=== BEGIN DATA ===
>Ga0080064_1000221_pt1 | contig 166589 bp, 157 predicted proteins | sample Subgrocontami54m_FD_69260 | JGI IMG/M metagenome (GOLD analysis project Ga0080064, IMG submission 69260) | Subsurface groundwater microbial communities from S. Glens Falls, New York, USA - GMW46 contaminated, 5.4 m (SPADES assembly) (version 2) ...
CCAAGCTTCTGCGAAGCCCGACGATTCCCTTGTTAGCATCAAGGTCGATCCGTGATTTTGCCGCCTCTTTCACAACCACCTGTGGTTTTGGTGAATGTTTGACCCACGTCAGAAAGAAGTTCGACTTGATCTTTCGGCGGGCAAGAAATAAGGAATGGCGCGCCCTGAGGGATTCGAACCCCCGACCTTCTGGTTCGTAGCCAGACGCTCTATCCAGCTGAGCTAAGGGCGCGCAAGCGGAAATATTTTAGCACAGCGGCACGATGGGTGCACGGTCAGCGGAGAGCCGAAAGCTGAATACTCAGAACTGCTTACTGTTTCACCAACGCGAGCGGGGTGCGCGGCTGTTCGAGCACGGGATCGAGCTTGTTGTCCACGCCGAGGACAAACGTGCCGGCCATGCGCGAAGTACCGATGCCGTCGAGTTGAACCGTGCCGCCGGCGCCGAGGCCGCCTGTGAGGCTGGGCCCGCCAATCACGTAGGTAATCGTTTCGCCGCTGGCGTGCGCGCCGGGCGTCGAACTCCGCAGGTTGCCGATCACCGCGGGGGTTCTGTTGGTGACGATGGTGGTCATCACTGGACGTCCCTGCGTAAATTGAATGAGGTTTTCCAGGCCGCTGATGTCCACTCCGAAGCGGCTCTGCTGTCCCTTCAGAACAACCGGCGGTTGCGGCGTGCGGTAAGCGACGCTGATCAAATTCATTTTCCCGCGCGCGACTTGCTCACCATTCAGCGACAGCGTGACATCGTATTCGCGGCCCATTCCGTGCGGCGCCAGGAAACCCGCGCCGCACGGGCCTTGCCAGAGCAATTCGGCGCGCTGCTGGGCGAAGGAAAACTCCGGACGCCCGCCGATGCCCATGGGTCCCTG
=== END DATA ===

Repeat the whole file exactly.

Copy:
>Ga0080064_1000221_pt1 | contig 166589 bp, 157 predicted proteins | sample Subgrocontami54m_FD_69260 | JGI IMG/M metagenome (GOLD analysis project Ga0080064, IMG submission 69260) | Subsurface groundwater microbial communities from S. Glens Falls, New York, USA - GMW46 contaminated, 5.4 m (SPADES assembly) (version 2) ...
CCAAGCTTCTGCGAAGCCCGACGATTCCCTTGTTAGCATCAAGGTCGATCCGTGATTTTGCCGCCTCTTTCACAACCACCTGTGGTTTTGGTGAATGTTTGACCCACGTCAGAAAGAAGTTCGACTTGATCTTTCGGCGGGCAAGAAATAAGGAATGGCGCGCCCTGAGGGATTCGAACCCCCGACCTTCTGGTTCGTAGCCAGACGCTCTATCCAGCTGAGCTAAGGGCGCGCAAGCGGAAATATTTTAGCACAGCGGCACGATGGGTGCACGGTCAGCGGAGAGCCGAAAGCTGAATACTCAGAACTGCTTACTGTTTCACCAACGCGAGCGGGGTGCGCGGCTGTTCGAGCACGGGATCGAGCTTGTTGTCCACGCCGAGGACAAACGTGCCGGCCATGCGCGAAGTACCGATGCCGTCGAGTTGAACCGTGCCGCCGGCGCCGAGGCCGCCTGTGAGGCTGGGCCCGCCAATCACGTAGGTAATCGTTTCGCCGCTGGCGTGCGCGCCGGGCGTCGAACTCCGCAGGTTGCCGATCACCGCGGGGGTTCTGTTGGTGACGATGGTGGTCATCACTGGACGTCCCTGCGTAAATTGAATGAGGTTTTCCAGGCCGCTGATGTCCACTCCGAAGCGGCTCTGCTGTCCCTTCAGAACAACCGGCGGTTGCGGCGTGCGGTAAGCGACGCTGATCAAATTCATTTTCCCGCGCGCGACTTGCTCACCATTCAGCGACAGCGTGACATCGTATTCGCGGCCCATTCCGTGCGGCGCCAGGAAACCCGCGCCGCACGGGCCTTGCCAGAGCAATTCGGCGCGCTGCTGGGCGAAGGAAAACTCCGGACGCCCGCCGATGCCCATGGGTCCCTG